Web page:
In just ten NHL games, Alexander Texier set the bar pretty high for himself and what fans should expect from him heading into 2019-2020. After being a late-season call-up to the club, he wasn't thought to make much of an impact, but after putting up four points in those ten games, including a crucial power play goal in Game 4 against the Lightning, Texier will have high hopes from many this fall.
How high should they be, though, for the 19-year-old? He won't come anywhere near the presence of Artemi Panarin, but he could be looked at to somewhat emulate the Russian star who will (likely) be leaving this summer. A big void left by Panarin will especially be his presence on the left hash of the first power play unit, which it seems like Texier fit into pretty well already.
Are there other forwards like the Cam Atkinson's, Oliver Bjorkstrand's who will likely have more points than Texier by season's end? Sure, but Texier has barely scratched the surface of his potential, and his playmaking could do wonders to replace an Artemi-Panarin type player.
2018-2019 was supposed to be a big year for Markus Nutivaara, and we didn't quite see what we expected to. After recording 23 points in 61 games in 2017-2018, it looked the Blue Jackets struck gold with the young Fin. He took a slight dip this past season, however, recording just 21 points in 80 games.
Five of those points did come in his final ten games of the season, though - and we didn't get much of a taste for how that would continue when his year ended due to the infamous Nikita Kucherov hit he received just two games into the playoffs.
Seth Jones and Zach Werenski have their potential marked out for them in a sense, David Savard has likely capped out and Ryan Murray, well, who knows with him. But for guys like Markus Nutivaara, there's a lot of growth to still be seen as a lockdown defender and playmaker on the offensive side.
The most underrated performance of the postseason goes to Dean Kukan. After playing in 25 regular season games and putting up five points, his one point in ten playoff games seems on par. This is not a fair way to look at his impact for the Blue Jackets in the playoffs, though.
Out of players that played in all ten postseason games, Kukan was tied for fourth in CF% at 49.1 with his partner Scott Harrington, while averaging over 15 minutes per game. The only three above them? Atkinson, Duchene, and Panarin, of course.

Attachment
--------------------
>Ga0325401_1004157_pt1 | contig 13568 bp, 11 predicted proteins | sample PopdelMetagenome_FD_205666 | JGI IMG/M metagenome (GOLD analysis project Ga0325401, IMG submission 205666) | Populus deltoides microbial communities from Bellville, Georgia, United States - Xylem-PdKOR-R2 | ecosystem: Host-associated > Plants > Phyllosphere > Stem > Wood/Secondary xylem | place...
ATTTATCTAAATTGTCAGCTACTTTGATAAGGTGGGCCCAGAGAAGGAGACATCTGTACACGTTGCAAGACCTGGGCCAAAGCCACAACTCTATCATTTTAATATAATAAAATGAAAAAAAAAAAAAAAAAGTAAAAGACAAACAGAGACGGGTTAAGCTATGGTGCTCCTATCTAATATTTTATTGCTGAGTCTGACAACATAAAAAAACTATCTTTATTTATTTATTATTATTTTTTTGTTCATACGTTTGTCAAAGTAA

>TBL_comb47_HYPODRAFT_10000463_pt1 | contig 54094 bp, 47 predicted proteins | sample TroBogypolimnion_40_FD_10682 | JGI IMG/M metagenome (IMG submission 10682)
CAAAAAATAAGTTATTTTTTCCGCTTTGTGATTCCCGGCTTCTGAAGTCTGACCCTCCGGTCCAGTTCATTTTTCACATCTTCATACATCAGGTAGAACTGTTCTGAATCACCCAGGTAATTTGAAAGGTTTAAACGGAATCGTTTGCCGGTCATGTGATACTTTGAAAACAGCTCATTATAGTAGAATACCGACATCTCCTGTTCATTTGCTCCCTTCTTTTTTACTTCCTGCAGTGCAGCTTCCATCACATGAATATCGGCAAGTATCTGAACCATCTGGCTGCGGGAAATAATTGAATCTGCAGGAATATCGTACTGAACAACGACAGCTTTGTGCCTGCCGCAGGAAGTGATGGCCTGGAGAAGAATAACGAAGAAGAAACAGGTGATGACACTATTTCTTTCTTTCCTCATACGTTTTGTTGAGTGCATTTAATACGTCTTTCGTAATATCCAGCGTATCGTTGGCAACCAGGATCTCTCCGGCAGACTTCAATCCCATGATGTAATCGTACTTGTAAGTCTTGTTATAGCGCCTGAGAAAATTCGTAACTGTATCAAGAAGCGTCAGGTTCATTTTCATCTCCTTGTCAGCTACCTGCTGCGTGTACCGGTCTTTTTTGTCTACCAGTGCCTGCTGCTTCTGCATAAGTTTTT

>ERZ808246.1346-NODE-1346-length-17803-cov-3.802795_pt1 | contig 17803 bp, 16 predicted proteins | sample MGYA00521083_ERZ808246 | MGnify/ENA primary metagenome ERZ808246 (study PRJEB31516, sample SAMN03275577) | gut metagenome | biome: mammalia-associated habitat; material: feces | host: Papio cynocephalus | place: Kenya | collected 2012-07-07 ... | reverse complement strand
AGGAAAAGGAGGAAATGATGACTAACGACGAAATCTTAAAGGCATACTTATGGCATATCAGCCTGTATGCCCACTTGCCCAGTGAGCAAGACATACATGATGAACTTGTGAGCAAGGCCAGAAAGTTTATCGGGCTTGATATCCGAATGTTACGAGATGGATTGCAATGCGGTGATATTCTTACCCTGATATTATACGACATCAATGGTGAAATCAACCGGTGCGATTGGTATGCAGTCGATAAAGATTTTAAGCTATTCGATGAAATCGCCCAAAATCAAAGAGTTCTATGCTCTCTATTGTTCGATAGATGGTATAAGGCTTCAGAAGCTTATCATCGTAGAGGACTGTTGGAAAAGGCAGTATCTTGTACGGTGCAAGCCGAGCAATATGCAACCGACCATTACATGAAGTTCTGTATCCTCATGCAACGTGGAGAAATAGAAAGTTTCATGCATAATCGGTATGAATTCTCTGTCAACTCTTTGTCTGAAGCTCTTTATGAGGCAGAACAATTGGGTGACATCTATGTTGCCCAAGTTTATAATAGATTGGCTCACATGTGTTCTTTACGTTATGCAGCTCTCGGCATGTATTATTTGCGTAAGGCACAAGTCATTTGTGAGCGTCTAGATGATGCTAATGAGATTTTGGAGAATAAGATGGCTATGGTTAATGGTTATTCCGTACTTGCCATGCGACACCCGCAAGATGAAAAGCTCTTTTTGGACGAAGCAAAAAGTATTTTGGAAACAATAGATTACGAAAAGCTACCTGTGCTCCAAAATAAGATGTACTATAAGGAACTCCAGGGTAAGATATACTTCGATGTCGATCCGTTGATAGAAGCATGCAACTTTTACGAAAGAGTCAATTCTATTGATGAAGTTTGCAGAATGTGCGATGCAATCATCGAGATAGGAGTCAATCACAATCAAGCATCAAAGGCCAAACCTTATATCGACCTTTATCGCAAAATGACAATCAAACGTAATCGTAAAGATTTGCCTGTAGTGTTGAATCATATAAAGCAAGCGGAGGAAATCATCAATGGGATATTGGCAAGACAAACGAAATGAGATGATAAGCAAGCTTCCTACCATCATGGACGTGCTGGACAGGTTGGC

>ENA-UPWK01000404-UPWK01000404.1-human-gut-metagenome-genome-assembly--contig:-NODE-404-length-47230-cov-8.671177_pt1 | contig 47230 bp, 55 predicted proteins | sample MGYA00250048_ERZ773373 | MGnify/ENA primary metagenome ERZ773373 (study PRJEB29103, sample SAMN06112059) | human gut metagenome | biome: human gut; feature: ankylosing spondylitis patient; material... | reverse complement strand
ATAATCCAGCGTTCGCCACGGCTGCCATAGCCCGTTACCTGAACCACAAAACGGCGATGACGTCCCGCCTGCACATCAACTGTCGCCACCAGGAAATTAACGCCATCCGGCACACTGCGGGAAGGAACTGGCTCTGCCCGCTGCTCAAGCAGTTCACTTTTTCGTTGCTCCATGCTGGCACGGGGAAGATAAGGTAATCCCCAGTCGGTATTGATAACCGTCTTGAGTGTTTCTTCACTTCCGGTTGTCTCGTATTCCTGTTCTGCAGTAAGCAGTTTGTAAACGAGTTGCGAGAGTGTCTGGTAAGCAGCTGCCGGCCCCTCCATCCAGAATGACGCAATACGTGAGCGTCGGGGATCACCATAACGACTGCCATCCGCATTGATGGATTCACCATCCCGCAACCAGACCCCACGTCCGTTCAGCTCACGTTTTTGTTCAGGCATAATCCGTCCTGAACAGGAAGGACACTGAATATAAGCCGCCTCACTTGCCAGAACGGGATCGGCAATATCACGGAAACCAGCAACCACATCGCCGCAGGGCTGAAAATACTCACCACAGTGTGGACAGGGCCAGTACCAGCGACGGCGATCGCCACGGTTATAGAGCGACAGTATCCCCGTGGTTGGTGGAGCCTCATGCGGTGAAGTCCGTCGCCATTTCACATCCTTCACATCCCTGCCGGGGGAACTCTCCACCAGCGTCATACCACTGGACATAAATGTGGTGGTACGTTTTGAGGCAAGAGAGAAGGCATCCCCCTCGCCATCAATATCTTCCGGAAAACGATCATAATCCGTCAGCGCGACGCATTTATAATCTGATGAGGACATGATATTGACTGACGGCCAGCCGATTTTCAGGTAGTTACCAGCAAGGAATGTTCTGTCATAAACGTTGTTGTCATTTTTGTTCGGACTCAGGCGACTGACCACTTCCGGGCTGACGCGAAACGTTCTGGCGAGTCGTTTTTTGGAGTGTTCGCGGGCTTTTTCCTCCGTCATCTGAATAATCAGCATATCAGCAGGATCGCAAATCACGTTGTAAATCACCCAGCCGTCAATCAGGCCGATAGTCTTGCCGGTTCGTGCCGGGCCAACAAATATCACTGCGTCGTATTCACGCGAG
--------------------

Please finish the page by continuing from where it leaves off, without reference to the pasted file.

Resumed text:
His goal against the Boston Bruins in Game 5 of the ECSF was as clutch as can be, and he was sure due for it. By the eye test, Kukan was fearless when carrying the puck - a smooth skater that dictated possession when he took the puck out of his defensive zone. Outside of Werenski, the Blue Jackets lack a defenseman with an elite ability to carry a puck up the ice, through and around defenders.
Kukan has likely earned himself a solidified spot in the top-six defensemen, and depending on how he produces on the score sheet, could be in the top-four sooner than later.
This one is pretty much a given. In the history of the Blue Jackets, there hasn't been as much expectation and pressure for a new goaltender to perform in their first season with the team then there will be on Elvis Merzlikins.
Merzlikins has been touted by many as one of, if not the best goaltender in the world that's not playing the NHL, and now he will get his shot in 2019-2020. Joonas Korpisalo will likely share in a good amount of starts, at least early in the season, but it's clear that the organization is hoping Merzlikins will take the reigns as the franchise goaltender at some point or another.
The biggest struggle out of the gate for Merzlikins being in net for Columbus may not even be his fault, too. The Blue Jackets have had the luxury of having Sergei Bobrovsky between the pipes for seven seasons, and when you have a goalie that good behind you, it can allow you to relax a little too much at points. The team will need to step up heavily in front of Merzlikins as the Latvian goaltender gets settled in, but if all pans out, he could be the exact replacement the Blue Jackets are looking for (though it might take some time).